Monday, May 28, 2012

Molins to Workforce: give up your pension...or else!

It was another bad week for employees last week. At around the same time that the Conservative hedge fund multi-millionaire and sponsor, Beecroft, published his report recommending that companies should be able to sack their employees if they don’t like them, Molins, a FTSE listed UK engineering company was found to have threatened its workforce with the sack if they don’t leave their pension fund!

They decided to close their scheme but their trust deeds did not allow it. So they have issued a section 188 notice to the government saying they are intending to dismiss everyone and then offer to re-engage them on condition that they do not join the pension scheme.

Molins claims that that they cannot afford to run its existing defined benefit scheme. Which is rubbish. It is making good profits and is financially secure.

Pension’s Week suggest that there may be a problem with attracting investment but that is not what they are telling their workers. I think it is just cost cutting and they want to cut the wages of their employees with a substandard pension contribution which will not be enough to give their workers enough money to have security and dignity in their old age.

I gave a statement to “Pensions Week” (part of the FT group) as Chair of the AMNT Working Group to defend and promote Defined Benefit Pension schemes. Part of which they quoted

This is a test to the 2006 pensions regulations, which quite clearly state an employer’s consultation with the workforce has to be meaningful,” said John Gray, Association of Member Nominated Trustees (AMNT) committee member.

“Molins appears to in breach of its own ethics policy. Threatening to sack their staff in order to get out of providing them with a decent pension does not appear to us to be anything like the highest standards of ethical behaviour.”

The AMNT has launched a campaign to support trustees of DB schemes under threat of closure.

What Molins has got to realise is that closing their pension scheme will not make their liabilities disappear. It could make things much, much worse.

Current Pension deficits are worked out using a completely artificial and discredited accounting standard called “mark to market”. Due to a double whammy of recent exceptionally low fund management returns and a 200 year low in the yield of gilts make things appear far more negative  than they actually are.

Not only that but if you panic and close your scheme in response to these meaningless figures then the company faces having to pay even more into the scheme since the fund rapidly becomes cash deficit and has to invest into low yielding bonds and gilts with no equity premium.

Ironically last week I goggled “Molins” and “Pensions” and came across this story from "The Independent" business pages in 1992. The Molins pension scheme was then in surplus by £90 million.

The company was trying to take out £18 million out of the pension scheme to cut company debt and fund acquisitions (and increase benefits). I don’t know if were able to take this money out of their scheme but if they did what would have been the scheme funding now if they did not take out £18 million in 1992?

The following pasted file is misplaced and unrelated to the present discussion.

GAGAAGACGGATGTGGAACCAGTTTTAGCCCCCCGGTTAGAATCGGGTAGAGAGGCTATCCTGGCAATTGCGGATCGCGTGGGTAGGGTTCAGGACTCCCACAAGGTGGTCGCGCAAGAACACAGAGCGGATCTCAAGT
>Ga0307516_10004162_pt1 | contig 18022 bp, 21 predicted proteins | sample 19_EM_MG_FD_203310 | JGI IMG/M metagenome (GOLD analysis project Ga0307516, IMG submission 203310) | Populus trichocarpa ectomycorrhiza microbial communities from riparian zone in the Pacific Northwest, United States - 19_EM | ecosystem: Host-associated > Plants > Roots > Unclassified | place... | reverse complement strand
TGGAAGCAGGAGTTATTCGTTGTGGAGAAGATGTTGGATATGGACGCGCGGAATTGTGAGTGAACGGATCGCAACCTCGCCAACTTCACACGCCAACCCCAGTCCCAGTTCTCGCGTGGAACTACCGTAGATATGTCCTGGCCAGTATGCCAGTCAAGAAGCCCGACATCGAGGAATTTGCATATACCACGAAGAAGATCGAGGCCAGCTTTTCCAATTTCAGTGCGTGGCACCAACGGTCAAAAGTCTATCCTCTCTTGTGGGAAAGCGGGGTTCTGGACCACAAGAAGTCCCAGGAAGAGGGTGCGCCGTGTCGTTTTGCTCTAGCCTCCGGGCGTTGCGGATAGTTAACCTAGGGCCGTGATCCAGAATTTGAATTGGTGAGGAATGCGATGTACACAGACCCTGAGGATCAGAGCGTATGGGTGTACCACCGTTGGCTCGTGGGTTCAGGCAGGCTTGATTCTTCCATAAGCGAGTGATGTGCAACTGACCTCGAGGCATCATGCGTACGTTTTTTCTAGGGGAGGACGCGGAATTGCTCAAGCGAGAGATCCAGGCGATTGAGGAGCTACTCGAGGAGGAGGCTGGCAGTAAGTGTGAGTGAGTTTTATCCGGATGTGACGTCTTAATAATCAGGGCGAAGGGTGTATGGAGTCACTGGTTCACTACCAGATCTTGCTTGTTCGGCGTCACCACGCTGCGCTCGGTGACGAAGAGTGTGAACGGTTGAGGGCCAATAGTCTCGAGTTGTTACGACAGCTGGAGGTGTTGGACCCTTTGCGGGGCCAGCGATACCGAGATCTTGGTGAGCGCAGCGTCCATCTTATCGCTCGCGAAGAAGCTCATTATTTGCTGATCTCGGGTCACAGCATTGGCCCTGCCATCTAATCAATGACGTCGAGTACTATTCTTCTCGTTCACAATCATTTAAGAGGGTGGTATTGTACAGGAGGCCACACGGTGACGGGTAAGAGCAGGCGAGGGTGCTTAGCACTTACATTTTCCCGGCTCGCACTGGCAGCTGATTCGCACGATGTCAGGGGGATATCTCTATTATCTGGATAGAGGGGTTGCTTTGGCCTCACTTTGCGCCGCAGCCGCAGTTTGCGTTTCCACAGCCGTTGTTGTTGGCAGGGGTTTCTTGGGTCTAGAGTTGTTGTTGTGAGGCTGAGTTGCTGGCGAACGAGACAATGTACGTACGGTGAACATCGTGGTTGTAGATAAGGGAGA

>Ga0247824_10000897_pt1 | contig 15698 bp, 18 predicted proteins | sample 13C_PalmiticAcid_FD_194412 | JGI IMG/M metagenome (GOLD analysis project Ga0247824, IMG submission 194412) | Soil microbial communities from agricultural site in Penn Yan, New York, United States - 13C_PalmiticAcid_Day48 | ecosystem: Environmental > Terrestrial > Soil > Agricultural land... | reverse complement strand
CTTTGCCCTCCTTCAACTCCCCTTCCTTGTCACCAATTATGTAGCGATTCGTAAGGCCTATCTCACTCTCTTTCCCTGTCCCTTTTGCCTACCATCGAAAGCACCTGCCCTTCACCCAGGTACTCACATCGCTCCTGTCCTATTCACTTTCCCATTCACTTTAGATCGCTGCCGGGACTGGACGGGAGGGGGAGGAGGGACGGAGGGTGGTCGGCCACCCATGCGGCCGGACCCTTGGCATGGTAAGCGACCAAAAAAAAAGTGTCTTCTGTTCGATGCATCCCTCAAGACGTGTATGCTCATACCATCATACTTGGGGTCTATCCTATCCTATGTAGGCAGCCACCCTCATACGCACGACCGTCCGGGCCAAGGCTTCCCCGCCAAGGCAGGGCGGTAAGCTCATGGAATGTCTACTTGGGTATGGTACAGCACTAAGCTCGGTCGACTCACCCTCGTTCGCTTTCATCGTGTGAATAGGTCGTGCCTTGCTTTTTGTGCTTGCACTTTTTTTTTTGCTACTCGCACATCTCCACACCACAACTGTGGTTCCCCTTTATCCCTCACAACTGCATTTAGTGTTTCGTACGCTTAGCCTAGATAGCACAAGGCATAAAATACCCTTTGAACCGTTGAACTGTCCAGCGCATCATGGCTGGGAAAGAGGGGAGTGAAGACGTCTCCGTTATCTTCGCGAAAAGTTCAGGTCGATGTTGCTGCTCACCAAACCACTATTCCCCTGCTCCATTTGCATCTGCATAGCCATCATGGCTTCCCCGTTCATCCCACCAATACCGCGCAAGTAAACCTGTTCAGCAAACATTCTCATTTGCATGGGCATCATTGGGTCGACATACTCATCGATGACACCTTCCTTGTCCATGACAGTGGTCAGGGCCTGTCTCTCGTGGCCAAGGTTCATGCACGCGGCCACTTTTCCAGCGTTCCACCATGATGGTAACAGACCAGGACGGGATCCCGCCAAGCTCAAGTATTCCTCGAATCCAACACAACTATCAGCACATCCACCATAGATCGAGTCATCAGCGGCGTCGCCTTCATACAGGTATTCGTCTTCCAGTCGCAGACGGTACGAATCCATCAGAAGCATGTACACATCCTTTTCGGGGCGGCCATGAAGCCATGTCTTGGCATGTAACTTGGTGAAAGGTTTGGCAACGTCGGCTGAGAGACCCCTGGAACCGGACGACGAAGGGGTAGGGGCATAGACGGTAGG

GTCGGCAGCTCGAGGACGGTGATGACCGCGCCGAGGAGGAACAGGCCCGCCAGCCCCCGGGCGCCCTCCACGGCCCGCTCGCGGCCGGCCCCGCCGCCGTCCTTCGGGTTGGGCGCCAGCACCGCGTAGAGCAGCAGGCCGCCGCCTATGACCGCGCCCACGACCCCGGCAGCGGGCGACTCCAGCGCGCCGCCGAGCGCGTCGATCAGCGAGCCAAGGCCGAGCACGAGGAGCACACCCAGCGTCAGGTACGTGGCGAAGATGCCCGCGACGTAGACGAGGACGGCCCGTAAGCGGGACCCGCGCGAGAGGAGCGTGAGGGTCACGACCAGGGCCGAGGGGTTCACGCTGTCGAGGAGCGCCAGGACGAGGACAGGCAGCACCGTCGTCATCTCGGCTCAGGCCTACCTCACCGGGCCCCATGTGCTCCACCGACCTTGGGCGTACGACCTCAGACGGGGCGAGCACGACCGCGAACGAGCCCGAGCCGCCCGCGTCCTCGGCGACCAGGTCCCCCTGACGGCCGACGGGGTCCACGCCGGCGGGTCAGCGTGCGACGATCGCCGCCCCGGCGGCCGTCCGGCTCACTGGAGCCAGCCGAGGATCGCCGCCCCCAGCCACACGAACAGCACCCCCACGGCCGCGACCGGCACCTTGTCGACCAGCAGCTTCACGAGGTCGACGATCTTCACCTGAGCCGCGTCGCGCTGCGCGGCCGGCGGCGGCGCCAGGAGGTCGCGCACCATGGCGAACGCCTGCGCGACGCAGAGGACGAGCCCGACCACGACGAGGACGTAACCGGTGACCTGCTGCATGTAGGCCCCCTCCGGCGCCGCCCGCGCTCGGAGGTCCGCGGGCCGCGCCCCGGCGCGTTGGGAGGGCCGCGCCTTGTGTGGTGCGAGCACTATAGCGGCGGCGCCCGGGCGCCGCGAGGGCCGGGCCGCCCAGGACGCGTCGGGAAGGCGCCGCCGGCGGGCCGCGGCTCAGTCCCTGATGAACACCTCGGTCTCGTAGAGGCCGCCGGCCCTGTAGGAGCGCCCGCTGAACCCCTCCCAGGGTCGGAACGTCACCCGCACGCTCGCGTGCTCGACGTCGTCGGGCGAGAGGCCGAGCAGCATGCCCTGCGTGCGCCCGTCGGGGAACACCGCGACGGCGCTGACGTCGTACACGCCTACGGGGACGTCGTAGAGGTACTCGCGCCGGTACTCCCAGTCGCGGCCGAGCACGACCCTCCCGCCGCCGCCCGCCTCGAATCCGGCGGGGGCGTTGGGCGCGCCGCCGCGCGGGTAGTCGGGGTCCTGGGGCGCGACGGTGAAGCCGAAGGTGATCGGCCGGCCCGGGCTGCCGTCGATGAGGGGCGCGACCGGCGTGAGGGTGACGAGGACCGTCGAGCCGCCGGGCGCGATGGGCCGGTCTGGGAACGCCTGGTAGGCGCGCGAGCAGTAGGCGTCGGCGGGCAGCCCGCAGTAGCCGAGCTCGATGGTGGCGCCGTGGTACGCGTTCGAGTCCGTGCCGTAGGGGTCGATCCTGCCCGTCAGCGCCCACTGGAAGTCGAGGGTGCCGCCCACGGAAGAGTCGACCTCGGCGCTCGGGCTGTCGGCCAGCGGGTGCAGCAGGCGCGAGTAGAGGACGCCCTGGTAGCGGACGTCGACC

(NB to be clear this post is my own and not necessarily the views of the AMNT)

UPDATE: Professional Pensions has a good article on this case here


Gilberdyke said...

Bad taste photo accompanying this post. For those who don't know it, it shows a Saigon police chief shooting a Vietcong fighter in the head at point-blank range. It won a Pulitzer prize for the photographer in 1969 and did much to change the American public's attitude towards the war in Vietnam.

To use it to illustrate a story about workers being forced to leave a pension scheme - however bad that is - trivialises what the Vietnamese people went through.

It does you no credit John and you should remove it.

John Gray said...

Hi Gilberdyke

I did think beforehand about the ethics of using this photo and again with reference to your comments. But no, on balance I do not agree with you and I do not think that it trivialises what the Vietnamese people went through at all. In fact it brings the experience to a wider audience.

The picture is an iconic picture which I think helps illustrates and captures the awful predicament of those workers in Molins who face possible poverty and misery in retirement - or being sacked.

Most of them have spent all their life working for Molins and fear their futures.

This is not only disgraceful company behaviour but also probably illegal under employment law and also possibly a criminal act under pension consultation regulations.

I was going to title the photo post as "the CEO of Molins negotiates with his staff".

Does this compare to the suffering of the Vietnamese people? No, but I don’t think that the post (as opposed to the use of the photo) says that.

Gilberdyke said...

I think you made a bad decision. If you genuinely think the photo captures the predicament of Molins workers then what must you think of the fate of perhaps 5 million Vietnamese dead?
As for bringing the experience of the Vietnamese to a wider audience; really? Come on, be serious.
Using this photo makes what would otherwise be a good post, with an important point, seem absurd.

John Gray said...

Hi Gilberdyke

Well, that is your view but it isn't mine.

I am glad that you think the post is important.

jez Evans said...

Hi John
I have added your Blog to the list that I am following. I found your post on Molins to be very informative. The question remains why didn't the Company take a loan from the Fund. This did not become illegal until 1997 ?

John Gray said...

Hi Jez

Crikey, I didn't even realise that they could get loans from the fund before 1997!

I would think that companies would perfer the cash without strings rather than any loan liability.